Robert Backman reminds us that there are many wonders yet to come to fruition. The upcoming generation has a responsibility to create and bring them forth.
Today we honor the third president of the Church, John Taylor, a man of courage and faith. Let this new building of learning remind us of his example.
The aim of education is so much more than getting a job. Education has the capacity to shape our character—a blessing that cannot be replaced.
Elder Jacob de Jager enumerates just some of the blessings we receive by being part of BYU. Count your blessings frequently, and strive to live up to them.
Gospel learning comes both by the process of reason and revelation, and all must take care to learn by the Holy Ghost rather than be deceived by Satan.
Make the most of your BYU education. Aquire not only a specialized academic literacy, but a spiritual one that will bless your family and the world.
Education is vital both here on earth and into the eternities. Elder Pinnock gives characteristics of educated persons and how they make the world better.
Food storage prepares us for famine, but are we prepared for emotional, mental, and spiritual famine? Books help us prepare for those times.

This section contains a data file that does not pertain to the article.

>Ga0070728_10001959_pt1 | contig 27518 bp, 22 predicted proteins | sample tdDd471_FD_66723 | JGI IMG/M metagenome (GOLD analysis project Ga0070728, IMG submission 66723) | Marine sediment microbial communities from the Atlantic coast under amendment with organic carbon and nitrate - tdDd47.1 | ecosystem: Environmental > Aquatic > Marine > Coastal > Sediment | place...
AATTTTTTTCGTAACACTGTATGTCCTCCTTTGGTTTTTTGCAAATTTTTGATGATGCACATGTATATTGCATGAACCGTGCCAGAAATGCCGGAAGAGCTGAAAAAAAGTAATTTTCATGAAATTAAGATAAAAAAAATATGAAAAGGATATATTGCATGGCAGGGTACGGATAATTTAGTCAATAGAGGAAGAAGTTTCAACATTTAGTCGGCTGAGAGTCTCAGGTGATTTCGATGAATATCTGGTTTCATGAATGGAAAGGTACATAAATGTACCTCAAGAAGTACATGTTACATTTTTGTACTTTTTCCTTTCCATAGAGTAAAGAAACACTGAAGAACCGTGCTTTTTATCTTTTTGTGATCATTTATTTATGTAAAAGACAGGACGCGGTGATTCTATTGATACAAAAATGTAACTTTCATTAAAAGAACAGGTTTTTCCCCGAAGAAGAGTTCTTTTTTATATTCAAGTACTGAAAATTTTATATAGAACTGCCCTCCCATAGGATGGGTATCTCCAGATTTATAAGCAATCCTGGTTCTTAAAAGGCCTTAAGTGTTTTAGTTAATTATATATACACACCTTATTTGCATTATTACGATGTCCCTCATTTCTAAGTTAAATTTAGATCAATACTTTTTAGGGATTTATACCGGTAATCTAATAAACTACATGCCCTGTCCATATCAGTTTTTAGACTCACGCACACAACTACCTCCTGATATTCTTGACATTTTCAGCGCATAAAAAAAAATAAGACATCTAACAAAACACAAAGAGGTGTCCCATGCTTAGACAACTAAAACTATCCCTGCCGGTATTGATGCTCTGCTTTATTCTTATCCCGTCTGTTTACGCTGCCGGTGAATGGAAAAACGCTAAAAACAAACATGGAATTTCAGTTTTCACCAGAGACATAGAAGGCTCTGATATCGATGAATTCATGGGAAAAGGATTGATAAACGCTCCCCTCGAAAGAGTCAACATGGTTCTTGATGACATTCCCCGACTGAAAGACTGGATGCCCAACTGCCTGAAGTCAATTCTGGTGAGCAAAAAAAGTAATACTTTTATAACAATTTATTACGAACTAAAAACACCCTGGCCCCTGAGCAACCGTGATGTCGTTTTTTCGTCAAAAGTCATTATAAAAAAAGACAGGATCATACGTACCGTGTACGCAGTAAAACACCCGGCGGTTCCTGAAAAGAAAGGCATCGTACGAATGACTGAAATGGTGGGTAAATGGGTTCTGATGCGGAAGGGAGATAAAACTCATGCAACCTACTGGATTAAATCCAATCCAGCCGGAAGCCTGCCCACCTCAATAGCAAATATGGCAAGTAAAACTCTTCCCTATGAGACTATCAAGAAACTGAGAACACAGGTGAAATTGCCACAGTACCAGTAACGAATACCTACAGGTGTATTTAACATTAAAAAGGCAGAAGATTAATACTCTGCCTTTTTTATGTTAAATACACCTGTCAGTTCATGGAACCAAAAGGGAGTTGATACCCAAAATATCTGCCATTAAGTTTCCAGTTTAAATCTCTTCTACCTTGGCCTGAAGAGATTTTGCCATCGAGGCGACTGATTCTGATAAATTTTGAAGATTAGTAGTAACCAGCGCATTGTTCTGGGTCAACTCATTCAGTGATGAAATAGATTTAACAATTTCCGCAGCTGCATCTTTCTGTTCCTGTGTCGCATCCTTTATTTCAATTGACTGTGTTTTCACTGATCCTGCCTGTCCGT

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President Kimball speaks of the dual responsibility of Brigham Young University, academic and spiritual, then dedicates the carillon tower and bells.
A BYU education is for more than just the intellectual growth that can be fostered in other institutions. It is also meant to educate the soul.
Like Brigham Young, the educator, we should seek to educate ourselves in a wide variety of spiritual and secular fields in order for us to progress.
What are you making of the many opportunities you have? Adam S. Bennion counsels students to take advantage of their time devoted to study and improvement.
Striving for an education will not only help us gain worldly knowledge or advance in our vocational pursuits but will help us advance in the eternities.
A man cannot be saved in ignorance; your learning is part of your salvation. Do not become complacent with your knowledge but seek education continually
Your education and your obedience to divine law will enable you to achieve the potential God knows you can achieve—in this life and in eternity.
Thomas L. Martin humorously describes the main events of his life and highlights how the hand of the Lord worked to help him reach all his righteous goals.
As a schoolboy, I was thrilled with the great debate between the two giants Daniel Webster and Robert Y. Hayne. The beauty of their oratory, the sublimity of Webster’s lofty expression of patriotism, and the forecast of the civil struggle to come for the mastery of freedom over slavery all stirred me to the very depths. The debate began over the Foot Resolution concerning the public lands. It developed into consideration…
Amid the ever-changing scenes of development . . . there must go through it all, like a golden thread, one thing constant: the spirit of the latter-day work.